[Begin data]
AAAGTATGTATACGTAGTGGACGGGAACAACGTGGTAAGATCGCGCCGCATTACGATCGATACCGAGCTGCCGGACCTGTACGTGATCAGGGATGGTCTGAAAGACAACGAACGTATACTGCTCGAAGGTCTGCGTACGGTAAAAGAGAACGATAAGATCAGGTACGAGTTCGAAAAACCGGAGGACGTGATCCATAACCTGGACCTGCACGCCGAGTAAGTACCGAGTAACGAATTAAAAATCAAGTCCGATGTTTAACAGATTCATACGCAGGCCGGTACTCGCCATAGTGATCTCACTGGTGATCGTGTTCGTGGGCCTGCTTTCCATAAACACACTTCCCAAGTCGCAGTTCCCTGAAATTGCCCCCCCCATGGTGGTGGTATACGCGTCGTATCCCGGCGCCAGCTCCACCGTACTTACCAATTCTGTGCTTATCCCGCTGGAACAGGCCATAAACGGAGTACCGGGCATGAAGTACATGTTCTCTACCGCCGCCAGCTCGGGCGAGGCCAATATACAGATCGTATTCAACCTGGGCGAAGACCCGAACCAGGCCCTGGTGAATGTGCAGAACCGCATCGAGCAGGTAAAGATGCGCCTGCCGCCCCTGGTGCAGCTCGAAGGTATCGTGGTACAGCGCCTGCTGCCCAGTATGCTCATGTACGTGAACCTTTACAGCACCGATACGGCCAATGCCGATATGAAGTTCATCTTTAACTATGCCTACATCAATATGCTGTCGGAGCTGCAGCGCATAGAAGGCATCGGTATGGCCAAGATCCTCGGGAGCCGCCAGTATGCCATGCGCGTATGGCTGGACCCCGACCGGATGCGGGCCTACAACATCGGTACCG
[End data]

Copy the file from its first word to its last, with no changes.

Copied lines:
AAAGTATGTATACGTAGTGGACGGGAACAACGTGGTAAGATCGCGCCGCATTACGATCGATACCGAGCTGCCGGACCTGTACGTGATCAGGGATGGTCTGAAAGACAACGAACGTATACTGCTCGAAGGTCTGCGTACGGTAAAAGAGAACGATAAGATCAGGTACGAGTTCGAAAAACCGGAGGACGTGATCCATAACCTGGACCTGCACGCCGAGTAAGTACCGAGTAACGAATTAAAAATCAAGTCCGATGTTTAACAGATTCATACGCAGGCCGGTACTCGCCATAGTGATCTCACTGGTGATCGTGTTCGTGGGCCTGCTTTCCATAAACACACTTCCCAAGTCGCAGTTCCCTGAAATTGCCCCCCCCATGGTGGTGGTATACGCGTCGTATCCCGGCGCCAGCTCCACCGTACTTACCAATTCTGTGCTTATCCCGCTGGAACAGGCCATAAACGGAGTACCGGGCATGAAGTACATGTTCTCTACCGCCGCCAGCTCGGGCGAGGCCAATATACAGATCGTATTCAACCTGGGCGAAGACCCGAACCAGGCCCTGGTGAATGTGCAGAACCGCATCGAGCAGGTAAAGATGCGCCTGCCGCCCCTGGTGCAGCTCGAAGGTATCGTGGTACAGCGCCTGCTGCCCAGTATGCTCATGTACGTGAACCTTTACAGCACCGATACGGCCAATGCCGATATGAAGTTCATCTTTAACTATGCCTACATCAATATGCTGTCGGAGCTGCAGCGCATAGAAGGCATCGGTATGGCCAAGATCCTCGGGAGCCGCCAGTATGCCATGCGCGTATGGCTGGACCCCGACCGGATGCGGGCCTACAACATCGGTACCG